Pay-for-Delay Manufacturer Agreements
Brand-name pharmaceutical companies can delay generic competition that lowers prices by agreeing to pay a generic competitor to hold its competing product off the market for a certain period of time. In a July 2010 congressional hearing, the Federal Trade Commission (FTC) told lawmakers that brand-name drug makers made a record 21 of these “pay-for-delay” deals with generic pharmaceutical companies that delayed the introduction of cheaper generic drugs during the first 9 months of fiscal year 2010. That figure compares with 19 settlements in all of last year, 16 deals in 2008, and 14 each in 2006 and 2007, the FTC said. The FTC has been battling the pay-for-delay settlements in court with mixed success, and has pushed for legislation to ban the deals but has failed so far. Brand-name drug companies and generic pharmaceutical companies have lobbied aggressively againstthe legislative effort. The FTC estimates that pay-for-delay agreements cost American consumers $3.5 billion per year, or $35 billion over the next 10 years.41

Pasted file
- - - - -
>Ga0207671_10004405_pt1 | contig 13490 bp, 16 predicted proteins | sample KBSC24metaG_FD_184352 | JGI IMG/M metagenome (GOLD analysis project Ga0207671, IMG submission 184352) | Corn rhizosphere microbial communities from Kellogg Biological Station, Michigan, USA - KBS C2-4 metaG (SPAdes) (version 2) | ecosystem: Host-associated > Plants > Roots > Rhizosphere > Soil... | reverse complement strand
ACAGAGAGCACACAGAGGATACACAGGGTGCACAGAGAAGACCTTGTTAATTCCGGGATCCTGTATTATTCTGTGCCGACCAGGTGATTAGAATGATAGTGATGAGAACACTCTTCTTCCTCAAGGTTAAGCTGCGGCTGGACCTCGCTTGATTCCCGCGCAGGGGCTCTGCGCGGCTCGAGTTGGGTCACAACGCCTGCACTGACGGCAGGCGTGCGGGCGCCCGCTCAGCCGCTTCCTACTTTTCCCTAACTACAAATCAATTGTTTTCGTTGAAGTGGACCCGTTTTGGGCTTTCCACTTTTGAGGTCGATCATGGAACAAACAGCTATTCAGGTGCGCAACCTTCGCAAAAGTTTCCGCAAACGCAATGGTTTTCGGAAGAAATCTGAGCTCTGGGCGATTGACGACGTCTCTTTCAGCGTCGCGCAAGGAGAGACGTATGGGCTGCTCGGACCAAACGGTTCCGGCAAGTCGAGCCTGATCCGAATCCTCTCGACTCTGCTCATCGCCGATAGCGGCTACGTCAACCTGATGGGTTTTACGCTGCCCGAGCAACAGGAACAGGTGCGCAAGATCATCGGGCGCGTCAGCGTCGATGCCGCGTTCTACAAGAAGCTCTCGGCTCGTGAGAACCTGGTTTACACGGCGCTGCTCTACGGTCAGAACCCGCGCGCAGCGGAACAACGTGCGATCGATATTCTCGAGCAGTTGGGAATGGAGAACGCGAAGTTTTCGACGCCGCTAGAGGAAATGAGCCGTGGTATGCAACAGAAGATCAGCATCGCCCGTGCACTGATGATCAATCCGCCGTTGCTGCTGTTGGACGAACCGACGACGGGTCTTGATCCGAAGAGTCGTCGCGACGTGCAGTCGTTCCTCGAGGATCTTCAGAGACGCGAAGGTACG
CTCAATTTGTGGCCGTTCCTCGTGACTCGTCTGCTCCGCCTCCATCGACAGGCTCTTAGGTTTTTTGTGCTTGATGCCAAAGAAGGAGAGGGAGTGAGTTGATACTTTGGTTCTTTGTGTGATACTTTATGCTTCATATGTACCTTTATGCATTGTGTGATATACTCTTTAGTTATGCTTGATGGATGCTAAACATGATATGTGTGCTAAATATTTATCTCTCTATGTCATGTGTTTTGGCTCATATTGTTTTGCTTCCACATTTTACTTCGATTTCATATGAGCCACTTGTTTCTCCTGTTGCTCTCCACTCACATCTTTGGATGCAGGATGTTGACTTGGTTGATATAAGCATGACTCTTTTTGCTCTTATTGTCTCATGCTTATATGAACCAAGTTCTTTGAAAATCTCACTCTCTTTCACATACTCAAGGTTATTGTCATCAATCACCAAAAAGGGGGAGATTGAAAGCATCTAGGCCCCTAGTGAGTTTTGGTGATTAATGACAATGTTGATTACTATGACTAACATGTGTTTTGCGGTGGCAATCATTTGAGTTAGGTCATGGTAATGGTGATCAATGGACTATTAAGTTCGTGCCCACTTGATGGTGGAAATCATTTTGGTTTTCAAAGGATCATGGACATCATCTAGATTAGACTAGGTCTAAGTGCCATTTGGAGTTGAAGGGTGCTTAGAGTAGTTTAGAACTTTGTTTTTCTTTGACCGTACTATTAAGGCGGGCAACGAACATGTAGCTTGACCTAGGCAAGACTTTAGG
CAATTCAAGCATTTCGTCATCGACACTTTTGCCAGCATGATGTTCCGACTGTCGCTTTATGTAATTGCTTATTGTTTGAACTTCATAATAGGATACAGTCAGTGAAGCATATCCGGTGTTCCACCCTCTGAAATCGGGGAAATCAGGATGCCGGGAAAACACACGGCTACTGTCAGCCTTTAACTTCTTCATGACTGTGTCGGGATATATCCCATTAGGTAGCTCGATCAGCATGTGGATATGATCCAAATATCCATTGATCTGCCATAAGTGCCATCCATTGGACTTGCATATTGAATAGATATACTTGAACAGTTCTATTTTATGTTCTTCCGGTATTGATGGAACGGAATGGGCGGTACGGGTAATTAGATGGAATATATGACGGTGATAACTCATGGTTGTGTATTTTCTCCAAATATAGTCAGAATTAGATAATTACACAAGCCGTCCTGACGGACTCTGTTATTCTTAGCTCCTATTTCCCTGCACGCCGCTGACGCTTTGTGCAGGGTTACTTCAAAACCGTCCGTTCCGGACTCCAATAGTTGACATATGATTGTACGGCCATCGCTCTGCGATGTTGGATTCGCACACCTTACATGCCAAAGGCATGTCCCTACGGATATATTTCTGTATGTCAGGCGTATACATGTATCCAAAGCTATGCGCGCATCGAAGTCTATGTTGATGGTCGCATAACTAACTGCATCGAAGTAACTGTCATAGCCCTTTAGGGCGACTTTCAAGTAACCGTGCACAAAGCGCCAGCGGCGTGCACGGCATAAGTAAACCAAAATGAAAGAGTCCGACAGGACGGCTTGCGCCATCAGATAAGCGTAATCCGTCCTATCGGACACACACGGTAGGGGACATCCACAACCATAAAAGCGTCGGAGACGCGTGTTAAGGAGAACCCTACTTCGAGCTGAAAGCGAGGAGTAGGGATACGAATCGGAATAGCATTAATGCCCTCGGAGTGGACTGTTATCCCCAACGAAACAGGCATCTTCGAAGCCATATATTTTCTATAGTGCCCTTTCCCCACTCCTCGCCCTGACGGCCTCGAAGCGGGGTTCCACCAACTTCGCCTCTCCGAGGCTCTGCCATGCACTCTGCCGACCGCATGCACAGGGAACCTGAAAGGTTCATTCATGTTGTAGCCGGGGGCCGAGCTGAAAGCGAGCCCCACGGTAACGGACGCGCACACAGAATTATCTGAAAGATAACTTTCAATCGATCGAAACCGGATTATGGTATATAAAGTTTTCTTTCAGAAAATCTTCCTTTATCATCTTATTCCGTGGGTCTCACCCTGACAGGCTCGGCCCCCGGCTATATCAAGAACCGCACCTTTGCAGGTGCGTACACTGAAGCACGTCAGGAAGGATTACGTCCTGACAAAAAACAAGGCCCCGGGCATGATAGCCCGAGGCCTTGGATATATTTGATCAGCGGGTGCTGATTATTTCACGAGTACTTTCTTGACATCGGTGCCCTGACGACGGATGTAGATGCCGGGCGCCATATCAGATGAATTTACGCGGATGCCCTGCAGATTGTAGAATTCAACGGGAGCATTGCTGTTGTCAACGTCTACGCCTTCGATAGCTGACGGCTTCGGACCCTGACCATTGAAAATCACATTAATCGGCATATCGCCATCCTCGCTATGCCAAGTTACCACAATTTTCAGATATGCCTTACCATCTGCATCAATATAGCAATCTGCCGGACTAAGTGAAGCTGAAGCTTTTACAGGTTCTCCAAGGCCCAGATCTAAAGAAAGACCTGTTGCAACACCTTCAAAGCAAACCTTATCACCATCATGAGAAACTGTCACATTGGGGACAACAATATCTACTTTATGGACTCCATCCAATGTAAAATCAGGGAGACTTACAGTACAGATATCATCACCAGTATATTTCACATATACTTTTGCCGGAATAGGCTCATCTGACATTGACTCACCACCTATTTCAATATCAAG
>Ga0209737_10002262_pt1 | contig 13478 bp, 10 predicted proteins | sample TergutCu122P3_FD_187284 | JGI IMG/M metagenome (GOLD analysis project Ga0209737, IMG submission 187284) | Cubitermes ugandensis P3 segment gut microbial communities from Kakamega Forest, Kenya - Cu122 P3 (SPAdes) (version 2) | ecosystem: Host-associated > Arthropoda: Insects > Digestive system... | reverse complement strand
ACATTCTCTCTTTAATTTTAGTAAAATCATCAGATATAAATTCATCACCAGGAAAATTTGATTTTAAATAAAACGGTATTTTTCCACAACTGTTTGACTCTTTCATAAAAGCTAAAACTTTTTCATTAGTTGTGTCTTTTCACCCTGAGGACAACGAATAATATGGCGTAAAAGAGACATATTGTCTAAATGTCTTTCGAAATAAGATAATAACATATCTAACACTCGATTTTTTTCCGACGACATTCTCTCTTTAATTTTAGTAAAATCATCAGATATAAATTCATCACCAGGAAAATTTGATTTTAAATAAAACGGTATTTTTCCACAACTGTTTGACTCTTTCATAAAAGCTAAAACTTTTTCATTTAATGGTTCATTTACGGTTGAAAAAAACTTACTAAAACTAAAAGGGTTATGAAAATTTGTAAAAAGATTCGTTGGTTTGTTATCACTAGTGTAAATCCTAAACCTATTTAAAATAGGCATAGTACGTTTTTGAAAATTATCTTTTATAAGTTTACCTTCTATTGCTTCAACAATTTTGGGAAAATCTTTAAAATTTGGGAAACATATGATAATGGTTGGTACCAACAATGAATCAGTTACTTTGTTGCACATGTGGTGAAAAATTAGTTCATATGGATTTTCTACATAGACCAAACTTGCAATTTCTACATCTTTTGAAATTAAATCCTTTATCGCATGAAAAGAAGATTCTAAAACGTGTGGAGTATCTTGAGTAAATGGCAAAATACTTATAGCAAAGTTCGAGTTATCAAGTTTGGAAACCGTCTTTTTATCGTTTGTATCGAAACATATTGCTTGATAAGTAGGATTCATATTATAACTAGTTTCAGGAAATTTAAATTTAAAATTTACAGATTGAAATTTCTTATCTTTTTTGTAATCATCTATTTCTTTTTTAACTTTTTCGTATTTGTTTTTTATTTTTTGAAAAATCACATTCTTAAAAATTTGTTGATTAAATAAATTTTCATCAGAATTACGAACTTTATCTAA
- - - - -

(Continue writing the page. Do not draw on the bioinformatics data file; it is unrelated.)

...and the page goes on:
Not all of the agreements between brand and generic drug makers that delay generic competition involve monetary payments. Takeda’s Actos (pioglitazone) will lose its material patent in 2011. The company was able to delay generic competition with the primary molecule, however, after its settlement of patent infringement lawsuits with 6 of 8 generic firms for Actos and Actoplus Met (pioglitazone/metformin), which delays the generics’ launch until August 2012. In return, generic combinations that include Actos can be introduced 4 years ahead of patent expiry.42